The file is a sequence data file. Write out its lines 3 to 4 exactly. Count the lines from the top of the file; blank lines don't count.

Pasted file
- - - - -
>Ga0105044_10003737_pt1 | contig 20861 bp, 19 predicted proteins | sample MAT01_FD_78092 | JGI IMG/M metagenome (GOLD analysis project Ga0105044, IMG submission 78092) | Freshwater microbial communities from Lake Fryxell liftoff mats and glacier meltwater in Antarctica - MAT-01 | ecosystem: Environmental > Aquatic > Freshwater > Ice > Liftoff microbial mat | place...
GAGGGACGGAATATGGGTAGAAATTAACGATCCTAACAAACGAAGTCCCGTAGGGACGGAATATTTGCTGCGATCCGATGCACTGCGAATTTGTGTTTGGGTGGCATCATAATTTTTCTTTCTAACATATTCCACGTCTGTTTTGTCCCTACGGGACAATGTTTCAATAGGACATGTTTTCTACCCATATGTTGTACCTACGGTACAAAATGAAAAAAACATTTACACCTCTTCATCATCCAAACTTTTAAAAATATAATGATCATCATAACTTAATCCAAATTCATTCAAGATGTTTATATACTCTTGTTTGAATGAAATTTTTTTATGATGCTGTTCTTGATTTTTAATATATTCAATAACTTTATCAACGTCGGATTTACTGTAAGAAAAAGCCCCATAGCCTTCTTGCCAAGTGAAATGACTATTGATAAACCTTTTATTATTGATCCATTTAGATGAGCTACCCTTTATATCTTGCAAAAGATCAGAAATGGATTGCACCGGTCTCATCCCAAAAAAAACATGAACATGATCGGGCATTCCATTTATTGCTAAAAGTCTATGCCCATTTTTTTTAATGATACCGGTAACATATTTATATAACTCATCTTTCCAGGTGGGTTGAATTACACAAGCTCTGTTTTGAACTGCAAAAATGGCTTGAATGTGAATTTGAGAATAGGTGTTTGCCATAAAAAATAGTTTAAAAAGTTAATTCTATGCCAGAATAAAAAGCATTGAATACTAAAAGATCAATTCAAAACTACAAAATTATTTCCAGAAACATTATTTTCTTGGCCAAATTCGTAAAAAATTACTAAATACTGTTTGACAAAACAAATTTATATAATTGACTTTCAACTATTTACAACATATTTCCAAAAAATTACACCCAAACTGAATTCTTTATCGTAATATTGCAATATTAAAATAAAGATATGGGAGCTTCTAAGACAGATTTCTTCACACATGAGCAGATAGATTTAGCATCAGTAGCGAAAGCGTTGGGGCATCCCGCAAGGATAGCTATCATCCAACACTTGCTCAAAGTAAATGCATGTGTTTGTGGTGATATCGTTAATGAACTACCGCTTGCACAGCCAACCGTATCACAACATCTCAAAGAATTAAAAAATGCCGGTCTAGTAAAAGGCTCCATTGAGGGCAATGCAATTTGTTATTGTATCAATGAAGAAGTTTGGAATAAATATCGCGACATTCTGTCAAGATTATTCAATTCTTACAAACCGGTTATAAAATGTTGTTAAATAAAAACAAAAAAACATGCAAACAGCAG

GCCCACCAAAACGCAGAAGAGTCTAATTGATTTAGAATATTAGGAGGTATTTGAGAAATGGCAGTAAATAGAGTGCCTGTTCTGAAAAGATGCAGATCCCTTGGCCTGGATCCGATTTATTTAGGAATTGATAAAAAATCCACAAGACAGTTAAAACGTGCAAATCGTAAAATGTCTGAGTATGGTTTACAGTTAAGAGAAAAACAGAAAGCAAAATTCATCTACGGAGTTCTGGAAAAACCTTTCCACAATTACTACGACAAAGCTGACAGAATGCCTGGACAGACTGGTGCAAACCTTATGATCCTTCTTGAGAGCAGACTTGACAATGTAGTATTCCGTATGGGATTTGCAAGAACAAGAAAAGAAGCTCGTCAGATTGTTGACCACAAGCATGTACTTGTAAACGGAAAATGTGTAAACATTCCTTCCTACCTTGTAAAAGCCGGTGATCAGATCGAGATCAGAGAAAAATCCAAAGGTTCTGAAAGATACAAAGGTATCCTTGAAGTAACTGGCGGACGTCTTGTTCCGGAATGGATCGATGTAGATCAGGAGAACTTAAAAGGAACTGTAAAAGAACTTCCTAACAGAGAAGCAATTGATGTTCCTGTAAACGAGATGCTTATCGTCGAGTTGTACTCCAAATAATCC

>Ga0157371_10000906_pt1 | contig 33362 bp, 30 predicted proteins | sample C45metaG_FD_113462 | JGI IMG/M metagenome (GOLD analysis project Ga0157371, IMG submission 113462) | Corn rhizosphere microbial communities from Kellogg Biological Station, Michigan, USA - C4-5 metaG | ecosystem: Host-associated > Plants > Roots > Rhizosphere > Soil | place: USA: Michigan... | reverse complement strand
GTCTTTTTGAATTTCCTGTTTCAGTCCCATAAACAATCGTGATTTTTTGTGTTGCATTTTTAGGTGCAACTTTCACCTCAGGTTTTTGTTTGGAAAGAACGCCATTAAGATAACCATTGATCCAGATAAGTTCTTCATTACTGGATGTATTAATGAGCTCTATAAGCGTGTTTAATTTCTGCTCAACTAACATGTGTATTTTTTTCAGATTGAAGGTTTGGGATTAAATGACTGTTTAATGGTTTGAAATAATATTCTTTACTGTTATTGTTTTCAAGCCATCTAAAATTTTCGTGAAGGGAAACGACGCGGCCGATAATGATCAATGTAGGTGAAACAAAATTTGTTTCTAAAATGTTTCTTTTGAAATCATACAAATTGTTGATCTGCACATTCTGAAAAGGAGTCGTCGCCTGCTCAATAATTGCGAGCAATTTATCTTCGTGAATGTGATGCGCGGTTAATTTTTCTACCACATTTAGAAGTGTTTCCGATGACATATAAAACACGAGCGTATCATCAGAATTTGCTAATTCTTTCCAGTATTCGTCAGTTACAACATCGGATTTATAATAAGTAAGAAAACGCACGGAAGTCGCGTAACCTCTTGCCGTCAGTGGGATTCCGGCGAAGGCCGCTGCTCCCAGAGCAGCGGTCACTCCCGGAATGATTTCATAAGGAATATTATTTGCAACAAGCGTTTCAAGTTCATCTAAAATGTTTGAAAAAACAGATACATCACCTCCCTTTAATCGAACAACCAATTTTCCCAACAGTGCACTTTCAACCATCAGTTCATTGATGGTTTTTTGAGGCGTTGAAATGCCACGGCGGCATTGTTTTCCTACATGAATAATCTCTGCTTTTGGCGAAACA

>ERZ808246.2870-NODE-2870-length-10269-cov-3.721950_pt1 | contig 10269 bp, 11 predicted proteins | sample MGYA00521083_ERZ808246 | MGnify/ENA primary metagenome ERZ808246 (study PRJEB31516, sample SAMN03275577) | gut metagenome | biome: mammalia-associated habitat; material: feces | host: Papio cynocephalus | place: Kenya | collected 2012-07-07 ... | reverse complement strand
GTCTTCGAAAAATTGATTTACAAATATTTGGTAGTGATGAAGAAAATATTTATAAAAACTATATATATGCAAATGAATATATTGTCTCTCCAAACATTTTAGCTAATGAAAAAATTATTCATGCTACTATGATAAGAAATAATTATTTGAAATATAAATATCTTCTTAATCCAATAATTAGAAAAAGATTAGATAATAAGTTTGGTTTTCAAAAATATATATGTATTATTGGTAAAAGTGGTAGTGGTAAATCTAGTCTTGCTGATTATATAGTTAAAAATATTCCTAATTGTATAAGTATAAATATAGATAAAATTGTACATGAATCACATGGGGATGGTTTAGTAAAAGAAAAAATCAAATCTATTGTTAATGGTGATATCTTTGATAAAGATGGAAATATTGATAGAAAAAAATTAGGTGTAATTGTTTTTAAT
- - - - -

GCCCACCAAAACGCAGAAGAGTCTAATTGATTTAGAATATTAGGAGGTATTTGAGAAATGGCAGTAAATAGAGTGCCTGTTCTGAAAAGATGCAGATCCCTTGGCCTGGATCCGATTTATTTAGGAATTGATAAAAAATCCACAAGACAGTTAAAACGTGCAAATCGTAAAATGTCTGAGTATGGTTTACAGTTAAGAGAAAAACAGAAAGCAAAATTCATCTACGGAGTTCTGGAAAAACCTTTCCACAATTACTACGACAAAGCTGACAGAATGCCTGGACAGACTGGTGCAAACCTTATGATCCTTCTTGAGAGCAGACTTGACAATGTAGTATTCCGTATGGGATTTGCAAGAACAAGAAAAGAAGCTCGTCAGATTGTTGACCACAAGCATGTACTTGTAAACGGAAAATGTGTAAACATTCCTTCCTACCTTGTAAAAGCCGGTGATCAGATCGAGATCAGAGAAAAATCCAAAGGTTCTGAAAGATACAAAGGTATCCTTGAAGTAACTGGCGGACGTCTTGTTCCGGAATGGATCGATGTAGATCAGGAGAACTTAAAAGGAACTGTAAAAGAACTTCCTAACAGAGAAGCAATTGATGTTCCTGTAAACGAGATGCTTATCGTCGAGTTGTACTCCAAATAATCC

>Ga0157371_10000906_pt1 | contig 33362 bp, 30 predicted proteins | sample C45metaG_FD_113462 | JGI IMG/M metagenome (GOLD analysis project Ga0157371, IMG submission 113462) | Corn rhizosphere microbial communities from Kellogg Biological Station, Michigan, USA - C4-5 metaG | ecosystem: Host-associated > Plants > Roots > Rhizosphere > Soil | place: USA: Michigan... | reverse complement strand